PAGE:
Video Gallery 16, Apr 2018 01:28pm
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Exploring handcrafts with Patek

We discover some of them most revered and traditional handicrafts which are still used in the watch industry today, particularly by Patek Philippe.

There are a few timepieces which capture our heart with the intricate detailing and colours which are captured on their dials. We dive deep into a few of these “savoire faire” art forms.


A relatively recent arrival to the watchmaking industry, the delicate art of wood marquetry originated from Ancient Greece. The technique includes inlaying different materials in wood using hot glue. The various motifs are created using a variety of woods of different colours, shades. They are then cut, assembled, shaded, and applied to the motifs. The marquetry-maker may work with as many as 130 types of wood, from a selection of 60 – 70 tints.


The one craft that brings the term 'haute joaillerie' to life, is gem-setting. This includes decorating everything from the watch case to the dial, bracelet, lugs, and bezel with precious stones – mostly diamonds. The placement of each stone is first defined, usually using a machine-operated precision tool. This process is known as mitraillage. However, when it comes to unique, one-off pieces, these markings are created by the gem-setter. The process then evolves into setting the stone firmly in the 'bed' – a depression made with a ball burr and then filled with tiny beads or grains of metal. The stone is then pushed on to the bed and grains are rounded, polished, and the rough edges are smoothened.

There are three other forms of gem-setting as well. There is snow setting or random setting which offers the gemsetter the chance to create a harmoniuos composition with minimum metal visible between the multiple differently-sized stones which are used.

Then, there is the invisible setting. This technique includes sliding the specially-prepared stones onto a gold rail, to clamp them together using the flexibility of the metal. Once the stones are in place, they can no longer be moved, hence the requirement for extreme precision.

The last form is known as pave grain and grain settings. This technique uses tiny hand-formed grains of gold which ensure each diamond is securely fit in its place. This technique uses minimum amount of metal.


An ancient technique dating back to the nineteenth century when it comes to the watchmaking industry, the guilloché technique includes the use both the traditional hand-work as well the results from the engine-turning machine. The idea is to guide the carving tool to create fine grooves into a metal surface in repetitive geometric patterns. The straight line engine cuts the straight lines which may intersect at any angle. The cutter is operated horizontally using one hand while the other hand activated the cutter vertically. The rose engine, on the other hand, is a more widely used lathe which helps produce curved lines using the cams or the rosettes to operate the guilloché work.


Used appropriately for chain bracelets, chainsmithery involves the making of each individual ink in the bracelet by hand. It all starts with a simple wire which is then wound round a circular, oval or elliptical mandrel in copper or steel. The most basic 'knit' of the chain can be customised as per the design of the bracelet.These bracelets are created to the measure, which needs to be precise because although they can shortened, one cannot add extra links to the bracelet once it is finished.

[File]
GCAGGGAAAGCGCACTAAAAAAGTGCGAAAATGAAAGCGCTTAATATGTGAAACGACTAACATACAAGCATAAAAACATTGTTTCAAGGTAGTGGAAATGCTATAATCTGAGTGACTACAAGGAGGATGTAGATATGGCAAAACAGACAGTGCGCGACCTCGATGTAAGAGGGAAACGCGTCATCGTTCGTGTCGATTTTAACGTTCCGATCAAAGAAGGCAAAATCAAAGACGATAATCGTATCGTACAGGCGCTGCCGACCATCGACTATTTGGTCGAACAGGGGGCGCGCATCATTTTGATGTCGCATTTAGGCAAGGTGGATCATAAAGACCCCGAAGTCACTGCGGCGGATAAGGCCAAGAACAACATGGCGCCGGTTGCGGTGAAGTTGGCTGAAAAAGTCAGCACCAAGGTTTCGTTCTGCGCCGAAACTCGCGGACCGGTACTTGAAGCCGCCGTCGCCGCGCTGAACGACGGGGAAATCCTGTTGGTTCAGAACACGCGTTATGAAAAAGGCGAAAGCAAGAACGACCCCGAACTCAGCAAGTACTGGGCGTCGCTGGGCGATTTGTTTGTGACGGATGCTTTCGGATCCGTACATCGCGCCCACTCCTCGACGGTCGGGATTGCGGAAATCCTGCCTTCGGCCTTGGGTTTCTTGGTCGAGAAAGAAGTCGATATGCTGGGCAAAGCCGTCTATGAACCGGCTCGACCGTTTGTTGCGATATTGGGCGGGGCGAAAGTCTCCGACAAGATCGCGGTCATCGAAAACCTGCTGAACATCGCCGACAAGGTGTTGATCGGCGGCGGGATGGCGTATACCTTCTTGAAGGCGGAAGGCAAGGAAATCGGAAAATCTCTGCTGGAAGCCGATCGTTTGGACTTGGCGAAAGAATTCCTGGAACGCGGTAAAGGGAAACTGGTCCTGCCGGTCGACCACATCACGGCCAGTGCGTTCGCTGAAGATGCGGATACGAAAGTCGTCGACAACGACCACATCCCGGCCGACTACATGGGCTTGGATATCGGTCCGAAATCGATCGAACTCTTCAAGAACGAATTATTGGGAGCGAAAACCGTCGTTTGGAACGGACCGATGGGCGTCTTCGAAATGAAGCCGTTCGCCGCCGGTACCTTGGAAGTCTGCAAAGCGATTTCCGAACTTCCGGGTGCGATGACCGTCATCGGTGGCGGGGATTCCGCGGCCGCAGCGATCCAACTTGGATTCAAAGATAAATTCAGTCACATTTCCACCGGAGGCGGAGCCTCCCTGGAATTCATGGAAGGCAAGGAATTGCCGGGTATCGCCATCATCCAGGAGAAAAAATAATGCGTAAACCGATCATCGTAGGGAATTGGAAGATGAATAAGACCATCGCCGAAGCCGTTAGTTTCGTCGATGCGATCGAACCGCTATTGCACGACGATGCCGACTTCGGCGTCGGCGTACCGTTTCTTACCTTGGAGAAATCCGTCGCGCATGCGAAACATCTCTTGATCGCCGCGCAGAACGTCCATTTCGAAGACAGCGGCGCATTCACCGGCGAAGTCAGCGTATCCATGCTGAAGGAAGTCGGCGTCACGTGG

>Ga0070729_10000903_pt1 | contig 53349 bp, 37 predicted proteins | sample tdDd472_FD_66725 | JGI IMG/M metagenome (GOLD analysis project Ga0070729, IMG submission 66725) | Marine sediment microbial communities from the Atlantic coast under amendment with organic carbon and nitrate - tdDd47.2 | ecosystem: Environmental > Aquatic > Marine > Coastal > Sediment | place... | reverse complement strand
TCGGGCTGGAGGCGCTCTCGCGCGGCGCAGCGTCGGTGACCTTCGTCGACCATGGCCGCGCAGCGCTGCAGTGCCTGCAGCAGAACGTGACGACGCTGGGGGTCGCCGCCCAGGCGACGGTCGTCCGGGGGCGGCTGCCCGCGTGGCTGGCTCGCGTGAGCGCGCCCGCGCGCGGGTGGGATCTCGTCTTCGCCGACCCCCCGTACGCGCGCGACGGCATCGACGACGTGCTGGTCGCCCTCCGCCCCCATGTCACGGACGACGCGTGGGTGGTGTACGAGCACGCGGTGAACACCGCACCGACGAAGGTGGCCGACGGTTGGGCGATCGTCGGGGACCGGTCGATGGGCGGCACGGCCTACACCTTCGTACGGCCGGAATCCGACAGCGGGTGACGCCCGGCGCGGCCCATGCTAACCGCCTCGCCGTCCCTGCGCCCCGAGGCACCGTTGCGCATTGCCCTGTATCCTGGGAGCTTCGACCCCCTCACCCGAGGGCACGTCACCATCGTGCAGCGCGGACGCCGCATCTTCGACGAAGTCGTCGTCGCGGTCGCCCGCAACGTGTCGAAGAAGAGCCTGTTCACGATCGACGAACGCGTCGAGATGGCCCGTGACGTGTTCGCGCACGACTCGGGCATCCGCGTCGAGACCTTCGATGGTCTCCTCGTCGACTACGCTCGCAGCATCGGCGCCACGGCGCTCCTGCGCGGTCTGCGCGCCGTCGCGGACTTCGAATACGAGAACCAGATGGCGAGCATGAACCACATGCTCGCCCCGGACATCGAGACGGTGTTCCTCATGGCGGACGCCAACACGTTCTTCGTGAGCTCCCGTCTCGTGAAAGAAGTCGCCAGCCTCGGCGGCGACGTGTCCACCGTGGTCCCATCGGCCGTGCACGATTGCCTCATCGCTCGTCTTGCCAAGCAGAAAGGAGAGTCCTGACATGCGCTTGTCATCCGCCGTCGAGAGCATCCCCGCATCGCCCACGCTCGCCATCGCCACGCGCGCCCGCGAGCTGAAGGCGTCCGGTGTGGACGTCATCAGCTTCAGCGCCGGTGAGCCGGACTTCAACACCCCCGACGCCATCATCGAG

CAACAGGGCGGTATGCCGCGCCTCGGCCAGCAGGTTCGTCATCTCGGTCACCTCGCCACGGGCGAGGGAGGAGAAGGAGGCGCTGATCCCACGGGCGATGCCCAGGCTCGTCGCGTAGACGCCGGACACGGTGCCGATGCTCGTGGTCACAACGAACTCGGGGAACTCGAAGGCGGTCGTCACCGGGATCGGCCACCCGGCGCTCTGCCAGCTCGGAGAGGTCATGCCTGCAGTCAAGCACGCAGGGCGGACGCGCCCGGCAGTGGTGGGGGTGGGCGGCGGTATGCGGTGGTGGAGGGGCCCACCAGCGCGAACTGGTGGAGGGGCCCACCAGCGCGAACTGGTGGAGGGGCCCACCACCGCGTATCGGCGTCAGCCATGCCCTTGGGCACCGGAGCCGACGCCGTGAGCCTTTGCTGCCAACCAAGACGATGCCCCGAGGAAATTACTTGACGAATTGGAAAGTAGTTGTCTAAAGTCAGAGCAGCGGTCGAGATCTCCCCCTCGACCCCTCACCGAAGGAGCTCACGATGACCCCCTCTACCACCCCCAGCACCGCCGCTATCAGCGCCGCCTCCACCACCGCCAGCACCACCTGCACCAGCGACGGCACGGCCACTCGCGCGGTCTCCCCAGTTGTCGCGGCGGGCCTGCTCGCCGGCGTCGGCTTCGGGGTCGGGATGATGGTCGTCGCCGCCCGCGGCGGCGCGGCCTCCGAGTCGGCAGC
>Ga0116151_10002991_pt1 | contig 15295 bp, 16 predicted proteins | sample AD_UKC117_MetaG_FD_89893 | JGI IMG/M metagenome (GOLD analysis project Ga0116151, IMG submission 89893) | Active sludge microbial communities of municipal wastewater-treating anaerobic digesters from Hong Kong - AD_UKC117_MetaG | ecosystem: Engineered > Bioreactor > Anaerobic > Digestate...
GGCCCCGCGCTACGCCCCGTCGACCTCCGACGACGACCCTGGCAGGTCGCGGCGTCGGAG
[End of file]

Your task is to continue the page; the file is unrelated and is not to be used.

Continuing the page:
A vitreous substance based on silica sand, enamel has been used by the watchmaking industry since the seventeenth century. Once the substance is crushed to fine powder, it is mixed with water to make a paster and then prepared and applied to the areas which have to be enameled. Once dry, the plate is fired in a kiln at a temperature exceeding 800 degree Celsius, fusing the metal base.

An enameler can use any four of the traditional techniques or perhaps a combination for a dial. The cloisonné technique involves bending a fine gold wire to form a design and then fixing it to the base plate already coated with a ground layer of enamel. The desired effects are then achieved using multiple firings of the plate. The second technique, champleve enameling, involves filling the cells with enamel on an already engraved base plate. This could be done both by machine or hand. The third technique, paillonné enameling, features tiny pieces of golf leaf cut out in various forms called spangles or paillons. These are then embedded in the layers of transparent enamel. Lastly, the rarest technique known as miniature painting on enamel, involves the delicate application of enamel mixed with oil on a ground layer of enamel on the base plate to create portraits, landscapes etc.


Using their 'pencil', the engrave creates neat lines on a metal plate. The burin (pencil) is the most natural extension of an engravers hand and enables them to create stunning pieces of art of varying depth on hard metal plates. This technique involves deft precision and coordination between both his/her hands as one traces the burin on the path of the required sketch while the other hand holds the metal by means of a spherical instrument, the engraver’s ball, which clamps and rotates the piece into the best position as work proceeds.


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